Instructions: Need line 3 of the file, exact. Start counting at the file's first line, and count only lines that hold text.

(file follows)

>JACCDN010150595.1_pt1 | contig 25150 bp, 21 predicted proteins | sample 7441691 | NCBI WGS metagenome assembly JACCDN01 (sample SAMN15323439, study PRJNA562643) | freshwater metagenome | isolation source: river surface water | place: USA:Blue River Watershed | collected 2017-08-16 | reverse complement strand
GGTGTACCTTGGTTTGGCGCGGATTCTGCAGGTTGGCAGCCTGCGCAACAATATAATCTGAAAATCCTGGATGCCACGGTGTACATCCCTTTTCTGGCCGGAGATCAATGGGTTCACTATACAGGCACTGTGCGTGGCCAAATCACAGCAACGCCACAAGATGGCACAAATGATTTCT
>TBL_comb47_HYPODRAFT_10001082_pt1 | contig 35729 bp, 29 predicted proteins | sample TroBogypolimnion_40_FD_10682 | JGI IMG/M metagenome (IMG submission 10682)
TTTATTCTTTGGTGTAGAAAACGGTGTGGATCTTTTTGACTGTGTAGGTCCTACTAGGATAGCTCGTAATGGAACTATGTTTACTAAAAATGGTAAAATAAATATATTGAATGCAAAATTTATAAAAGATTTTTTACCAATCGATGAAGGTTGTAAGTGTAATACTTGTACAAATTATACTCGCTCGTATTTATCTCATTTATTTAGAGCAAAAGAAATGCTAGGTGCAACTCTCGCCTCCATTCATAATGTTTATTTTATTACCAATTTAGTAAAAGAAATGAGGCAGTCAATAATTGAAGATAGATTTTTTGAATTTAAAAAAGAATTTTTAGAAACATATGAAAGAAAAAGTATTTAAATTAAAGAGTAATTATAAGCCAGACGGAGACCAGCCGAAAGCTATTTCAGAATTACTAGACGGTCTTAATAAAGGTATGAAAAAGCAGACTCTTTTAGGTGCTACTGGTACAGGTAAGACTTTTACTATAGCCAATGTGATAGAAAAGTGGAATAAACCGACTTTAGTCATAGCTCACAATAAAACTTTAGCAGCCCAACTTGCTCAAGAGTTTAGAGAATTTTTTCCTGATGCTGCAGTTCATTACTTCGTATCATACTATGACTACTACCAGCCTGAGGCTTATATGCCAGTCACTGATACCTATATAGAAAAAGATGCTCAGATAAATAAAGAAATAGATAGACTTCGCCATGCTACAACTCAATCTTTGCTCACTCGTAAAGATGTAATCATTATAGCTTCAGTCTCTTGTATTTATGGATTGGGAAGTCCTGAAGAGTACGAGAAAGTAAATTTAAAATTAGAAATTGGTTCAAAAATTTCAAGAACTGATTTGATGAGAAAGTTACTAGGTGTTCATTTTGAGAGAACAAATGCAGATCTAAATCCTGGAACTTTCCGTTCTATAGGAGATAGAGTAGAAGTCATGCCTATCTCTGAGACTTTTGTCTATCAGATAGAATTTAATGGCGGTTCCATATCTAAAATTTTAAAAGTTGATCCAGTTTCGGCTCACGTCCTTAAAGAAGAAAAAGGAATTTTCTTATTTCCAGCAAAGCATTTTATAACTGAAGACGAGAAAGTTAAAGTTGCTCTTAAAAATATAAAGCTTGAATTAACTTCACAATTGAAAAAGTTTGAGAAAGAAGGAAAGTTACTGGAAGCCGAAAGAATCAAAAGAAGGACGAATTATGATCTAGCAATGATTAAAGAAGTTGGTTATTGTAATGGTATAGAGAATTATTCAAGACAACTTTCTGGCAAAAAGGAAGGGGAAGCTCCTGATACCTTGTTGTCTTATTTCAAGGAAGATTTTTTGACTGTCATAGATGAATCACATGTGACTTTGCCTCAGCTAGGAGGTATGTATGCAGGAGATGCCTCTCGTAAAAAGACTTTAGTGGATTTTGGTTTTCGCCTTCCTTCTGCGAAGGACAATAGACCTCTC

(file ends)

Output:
>TBL_comb47_HYPODRAFT_10001082_pt1 | contig 35729 bp, 29 predicted proteins | sample TroBogypolimnion_40_FD_10682 | JGI IMG/M metagenome (IMG submission 10682)